Amazon Creek Pesticide Stewardship Partnership
LTWC has been leading a collaborative effort to identify and reduce pesticides and other toxins in Amazon Creek and the Upper Willamette River. A cleaner urban stream improves conditions for fish and wildlife, protects sources of drinking water, and fosters an overall healthier community.
In 2011, LTWC teamed with the Oregon Department of Environmental Quality to form a Pesticide Stewardship Partnership (PSP). This exciting partnership is one of seven designated PSPs in the state, and the only one with a significant urban focus. LTWC has support from key business and agricultural constituents, SureCrop Farm Service, the City of Eugene, Meyer Memorial Trust, and others.
The goal of the PSP is to monitor for pesticides in Amazon Creek to determine what chemicals are impacting water quality in the area. Using this data, we can direct our outreach to address commonly found pesticides and their sources. We developed our “Trout Friendly Landscapes” program to work with local landscape companies, businesses, and commercial property owners to voluntarily reduce or eliminate pesticide use on their properties. Additionally, we conduct outreach to local agricultural growers to share our data and identify ways to reduce pesticide loss to local waterways.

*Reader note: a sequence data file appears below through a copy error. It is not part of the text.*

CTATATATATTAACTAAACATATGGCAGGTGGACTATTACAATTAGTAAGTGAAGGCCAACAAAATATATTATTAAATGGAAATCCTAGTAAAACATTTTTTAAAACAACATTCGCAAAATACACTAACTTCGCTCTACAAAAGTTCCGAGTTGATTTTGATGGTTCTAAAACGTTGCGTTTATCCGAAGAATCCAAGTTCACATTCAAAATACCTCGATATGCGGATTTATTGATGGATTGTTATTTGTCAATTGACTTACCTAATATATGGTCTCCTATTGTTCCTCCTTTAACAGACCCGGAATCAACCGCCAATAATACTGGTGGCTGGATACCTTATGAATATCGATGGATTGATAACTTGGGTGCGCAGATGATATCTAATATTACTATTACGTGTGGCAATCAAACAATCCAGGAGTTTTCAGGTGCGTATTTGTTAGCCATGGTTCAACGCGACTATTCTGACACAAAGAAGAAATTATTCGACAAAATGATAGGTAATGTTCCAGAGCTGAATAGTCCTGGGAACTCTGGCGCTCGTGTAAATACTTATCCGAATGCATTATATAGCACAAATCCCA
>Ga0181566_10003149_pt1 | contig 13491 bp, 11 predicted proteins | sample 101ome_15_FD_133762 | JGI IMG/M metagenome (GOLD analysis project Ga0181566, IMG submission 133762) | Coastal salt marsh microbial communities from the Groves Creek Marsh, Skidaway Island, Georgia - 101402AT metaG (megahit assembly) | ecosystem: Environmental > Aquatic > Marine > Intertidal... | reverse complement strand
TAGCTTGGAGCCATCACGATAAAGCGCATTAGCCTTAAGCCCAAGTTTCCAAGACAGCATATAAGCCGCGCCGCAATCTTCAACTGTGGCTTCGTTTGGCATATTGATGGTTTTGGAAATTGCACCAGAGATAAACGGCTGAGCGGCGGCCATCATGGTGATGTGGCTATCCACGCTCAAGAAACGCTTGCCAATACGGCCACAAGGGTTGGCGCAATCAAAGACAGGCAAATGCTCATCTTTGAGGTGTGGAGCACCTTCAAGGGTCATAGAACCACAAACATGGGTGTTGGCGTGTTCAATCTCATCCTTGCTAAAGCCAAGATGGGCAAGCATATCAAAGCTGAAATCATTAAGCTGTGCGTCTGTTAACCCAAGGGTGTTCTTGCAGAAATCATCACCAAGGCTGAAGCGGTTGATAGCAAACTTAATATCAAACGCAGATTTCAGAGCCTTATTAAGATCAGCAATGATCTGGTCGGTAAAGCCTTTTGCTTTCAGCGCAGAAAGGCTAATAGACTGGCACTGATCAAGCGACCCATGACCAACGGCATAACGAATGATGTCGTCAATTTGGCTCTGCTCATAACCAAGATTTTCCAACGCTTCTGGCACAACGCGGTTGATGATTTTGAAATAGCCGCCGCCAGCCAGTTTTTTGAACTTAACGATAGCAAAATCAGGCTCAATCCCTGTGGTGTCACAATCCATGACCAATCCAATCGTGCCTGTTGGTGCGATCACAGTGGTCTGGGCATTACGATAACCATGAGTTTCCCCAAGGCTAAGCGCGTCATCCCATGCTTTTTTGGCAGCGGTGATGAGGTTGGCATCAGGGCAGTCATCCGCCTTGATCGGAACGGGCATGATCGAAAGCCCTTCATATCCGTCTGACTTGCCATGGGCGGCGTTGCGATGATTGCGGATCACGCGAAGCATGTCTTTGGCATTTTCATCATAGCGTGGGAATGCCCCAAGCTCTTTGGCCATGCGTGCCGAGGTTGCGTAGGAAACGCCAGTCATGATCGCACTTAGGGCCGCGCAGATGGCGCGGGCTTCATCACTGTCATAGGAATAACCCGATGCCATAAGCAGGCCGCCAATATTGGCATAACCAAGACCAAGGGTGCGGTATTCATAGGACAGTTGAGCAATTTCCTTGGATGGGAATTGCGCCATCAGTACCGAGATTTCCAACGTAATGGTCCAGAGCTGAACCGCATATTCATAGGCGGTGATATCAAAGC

LTWC and its partners test for the presence and concentration of pesticides in the water and the soil of the stream bed. Testing locations were carefully selected to provide different land use signature impacts from residential to industrial to agricultural – all of which have been proven to have different, measurable impacts. This high quality data is analyzed and shared among citizens, the scientific community and habitat specialists. These folks identify and implement practices such as stormwater management strategies, “green infrastructure” and other habitat projects. Feedback from the whole process informs continued data gathering. With five years of local data so far for our PSP, we hope to see continual learning, positive impacts instream, and continue to find which areas need more attention.
For more information, contact:
Urban Restoration & Stormwater Specialist
urbanwaters at longtom.org